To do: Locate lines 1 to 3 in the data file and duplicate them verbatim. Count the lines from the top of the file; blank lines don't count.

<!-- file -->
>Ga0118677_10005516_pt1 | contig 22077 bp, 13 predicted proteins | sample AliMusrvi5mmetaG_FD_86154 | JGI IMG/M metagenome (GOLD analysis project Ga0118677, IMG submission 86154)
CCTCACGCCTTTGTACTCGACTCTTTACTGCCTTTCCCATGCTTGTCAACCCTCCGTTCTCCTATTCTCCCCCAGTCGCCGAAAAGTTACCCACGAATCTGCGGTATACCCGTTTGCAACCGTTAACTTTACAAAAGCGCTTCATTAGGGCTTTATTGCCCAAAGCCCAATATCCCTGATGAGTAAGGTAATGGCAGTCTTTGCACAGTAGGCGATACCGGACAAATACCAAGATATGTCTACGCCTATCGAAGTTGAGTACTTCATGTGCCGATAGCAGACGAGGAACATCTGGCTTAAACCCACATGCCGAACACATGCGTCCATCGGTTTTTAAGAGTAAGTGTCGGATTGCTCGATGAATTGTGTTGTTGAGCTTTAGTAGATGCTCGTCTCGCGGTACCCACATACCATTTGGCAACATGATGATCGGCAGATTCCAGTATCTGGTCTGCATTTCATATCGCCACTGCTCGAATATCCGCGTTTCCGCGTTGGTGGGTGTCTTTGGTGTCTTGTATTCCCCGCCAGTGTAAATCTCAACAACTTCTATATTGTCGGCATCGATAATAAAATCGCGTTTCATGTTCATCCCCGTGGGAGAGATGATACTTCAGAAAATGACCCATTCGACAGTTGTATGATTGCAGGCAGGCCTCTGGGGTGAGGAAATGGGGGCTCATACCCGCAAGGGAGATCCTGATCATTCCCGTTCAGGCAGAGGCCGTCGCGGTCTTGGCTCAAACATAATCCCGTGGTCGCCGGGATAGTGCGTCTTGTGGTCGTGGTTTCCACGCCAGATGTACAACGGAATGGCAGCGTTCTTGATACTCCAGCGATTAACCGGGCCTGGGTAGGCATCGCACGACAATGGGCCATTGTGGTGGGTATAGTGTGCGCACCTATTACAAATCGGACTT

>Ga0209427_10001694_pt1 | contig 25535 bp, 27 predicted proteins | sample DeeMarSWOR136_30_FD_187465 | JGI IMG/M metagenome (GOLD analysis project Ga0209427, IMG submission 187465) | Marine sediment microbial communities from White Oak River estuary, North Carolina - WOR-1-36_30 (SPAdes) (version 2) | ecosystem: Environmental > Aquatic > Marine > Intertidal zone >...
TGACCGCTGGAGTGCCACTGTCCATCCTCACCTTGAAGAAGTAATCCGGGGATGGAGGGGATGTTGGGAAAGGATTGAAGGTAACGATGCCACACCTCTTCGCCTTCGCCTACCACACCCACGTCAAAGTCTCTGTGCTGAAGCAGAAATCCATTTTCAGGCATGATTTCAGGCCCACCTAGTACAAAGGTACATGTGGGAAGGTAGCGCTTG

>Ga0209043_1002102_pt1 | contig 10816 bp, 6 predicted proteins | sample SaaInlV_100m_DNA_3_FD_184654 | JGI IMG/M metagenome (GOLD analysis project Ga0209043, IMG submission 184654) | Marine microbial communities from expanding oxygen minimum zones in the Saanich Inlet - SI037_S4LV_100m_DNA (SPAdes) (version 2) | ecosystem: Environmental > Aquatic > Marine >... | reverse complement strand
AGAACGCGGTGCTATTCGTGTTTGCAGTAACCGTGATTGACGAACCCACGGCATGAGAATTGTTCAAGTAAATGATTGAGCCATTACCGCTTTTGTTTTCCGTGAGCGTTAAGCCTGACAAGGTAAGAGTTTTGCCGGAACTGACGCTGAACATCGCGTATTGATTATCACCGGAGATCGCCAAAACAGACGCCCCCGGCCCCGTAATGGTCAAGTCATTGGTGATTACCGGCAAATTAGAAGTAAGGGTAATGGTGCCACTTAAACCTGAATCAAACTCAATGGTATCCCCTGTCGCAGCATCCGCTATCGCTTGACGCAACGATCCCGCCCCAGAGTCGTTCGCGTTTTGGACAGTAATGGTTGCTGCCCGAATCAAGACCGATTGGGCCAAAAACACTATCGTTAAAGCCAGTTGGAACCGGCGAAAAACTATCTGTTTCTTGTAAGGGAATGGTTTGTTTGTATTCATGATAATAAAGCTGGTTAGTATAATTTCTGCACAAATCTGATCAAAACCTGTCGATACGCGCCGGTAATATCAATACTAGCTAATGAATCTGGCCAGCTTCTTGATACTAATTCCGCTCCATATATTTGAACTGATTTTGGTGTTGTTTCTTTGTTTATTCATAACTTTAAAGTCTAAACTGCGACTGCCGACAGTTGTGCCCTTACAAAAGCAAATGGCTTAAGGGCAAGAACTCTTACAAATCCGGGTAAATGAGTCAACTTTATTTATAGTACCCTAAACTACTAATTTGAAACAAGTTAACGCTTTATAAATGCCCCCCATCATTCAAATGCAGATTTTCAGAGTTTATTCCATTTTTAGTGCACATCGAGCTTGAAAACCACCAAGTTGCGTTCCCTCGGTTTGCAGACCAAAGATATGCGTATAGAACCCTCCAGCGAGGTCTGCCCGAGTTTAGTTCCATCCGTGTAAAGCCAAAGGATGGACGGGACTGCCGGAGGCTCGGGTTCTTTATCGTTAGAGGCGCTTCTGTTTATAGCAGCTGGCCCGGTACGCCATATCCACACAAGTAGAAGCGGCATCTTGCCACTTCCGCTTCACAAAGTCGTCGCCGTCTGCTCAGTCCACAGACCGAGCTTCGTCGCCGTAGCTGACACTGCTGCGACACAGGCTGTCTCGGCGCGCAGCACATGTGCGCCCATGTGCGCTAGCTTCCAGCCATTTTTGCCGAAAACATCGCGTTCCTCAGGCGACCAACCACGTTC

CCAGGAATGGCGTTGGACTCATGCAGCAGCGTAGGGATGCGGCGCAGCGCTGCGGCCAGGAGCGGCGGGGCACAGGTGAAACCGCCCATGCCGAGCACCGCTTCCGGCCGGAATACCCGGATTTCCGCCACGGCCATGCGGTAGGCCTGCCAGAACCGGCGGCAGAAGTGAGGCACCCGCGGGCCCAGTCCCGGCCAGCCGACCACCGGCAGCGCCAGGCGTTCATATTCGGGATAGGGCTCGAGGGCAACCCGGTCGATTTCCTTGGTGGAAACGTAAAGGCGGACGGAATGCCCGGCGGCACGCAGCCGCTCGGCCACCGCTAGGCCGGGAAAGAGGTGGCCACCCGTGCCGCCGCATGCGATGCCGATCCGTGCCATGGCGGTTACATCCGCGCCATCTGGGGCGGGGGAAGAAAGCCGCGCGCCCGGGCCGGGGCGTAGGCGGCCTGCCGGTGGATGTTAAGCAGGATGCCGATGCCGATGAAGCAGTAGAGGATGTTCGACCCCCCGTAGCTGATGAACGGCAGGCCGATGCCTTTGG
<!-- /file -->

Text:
>Ga0118677_10005516_pt1 | contig 22077 bp, 13 predicted proteins | sample AliMusrvi5mmetaG_FD_86154 | JGI IMG/M metagenome (GOLD analysis project Ga0118677, IMG submission 86154)
CCTCACGCCTTTGTACTCGACTCTTTACTGCCTTTCCCATGCTTGTCAACCCTCCGTTCTCCTATTCTCCCCCAGTCGCCGAAAAGTTACCCACGAATCTGCGGTATACCCGTTTGCAACCGTTAACTTTACAAAAGCGCTTCATTAGGGCTTTATTGCCCAAAGCCCAATATCCCTGATGAGTAAGGTAATGGCAGTCTTTGCACAGTAGGCGATACCGGACAAATACCAAGATATGTCTACGCCTATCGAAGTTGAGTACTTCATGTGCCGATAGCAGACGAGGAACATCTGGCTTAAACCCACATGCCGAACACATGCGTCCATCGGTTTTTAAGAGTAAGTGTCGGATTGCTCGATGAATTGTGTTGTTGAGCTTTAGTAGATGCTCGTCTCGCGGTACCCACATACCATTTGGCAACATGATGATCGGCAGATTCCAGTATCTGGTCTGCATTTCATATCGCCACTGCTCGAATATCCGCGTTTCCGCGTTGGTGGGTGTCTTTGGTGTCTTGTATTCCCCGCCAGTGTAAATCTCAACAACTTCTATATTGTCGGCATCGATAATAAAATCGCGTTTCATGTTCATCCCCGTGGGAGAGATGATACTTCAGAAAATGACCCATTCGACAGTTGTATGATTGCAGGCAGGCCTCTGGGGTGAGGAAATGGGGGCTCATACCCGCAAGGGAGATCCTGATCATTCCCGTTCAGGCAGAGGCCGTCGCGGTCTTGGCTCAAACATAATCCCGTGGTCGCCGGGATAGTGCGTCTTGTGGTCGTGGTTTCCACGCCAGATGTACAACGGAATGGCAGCGTTCTTGATACTCCAGCGATTAACCGGGCCTGGGTAGGCATCGCACGACAATGGGCCATTGTGGTGGGTATAGTGTGCGCACCTATTACAAATCGGACTT

>Ga0209427_10001694_pt1 | contig 25535 bp, 27 predicted proteins | sample DeeMarSWOR136_30_FD_187465 | JGI IMG/M metagenome (GOLD analysis project Ga0209427, IMG submission 187465) | Marine sediment microbial communities from White Oak River estuary, North Carolina - WOR-1-36_30 (SPAdes) (version 2) | ecosystem: Environmental > Aquatic > Marine > Intertidal zone >...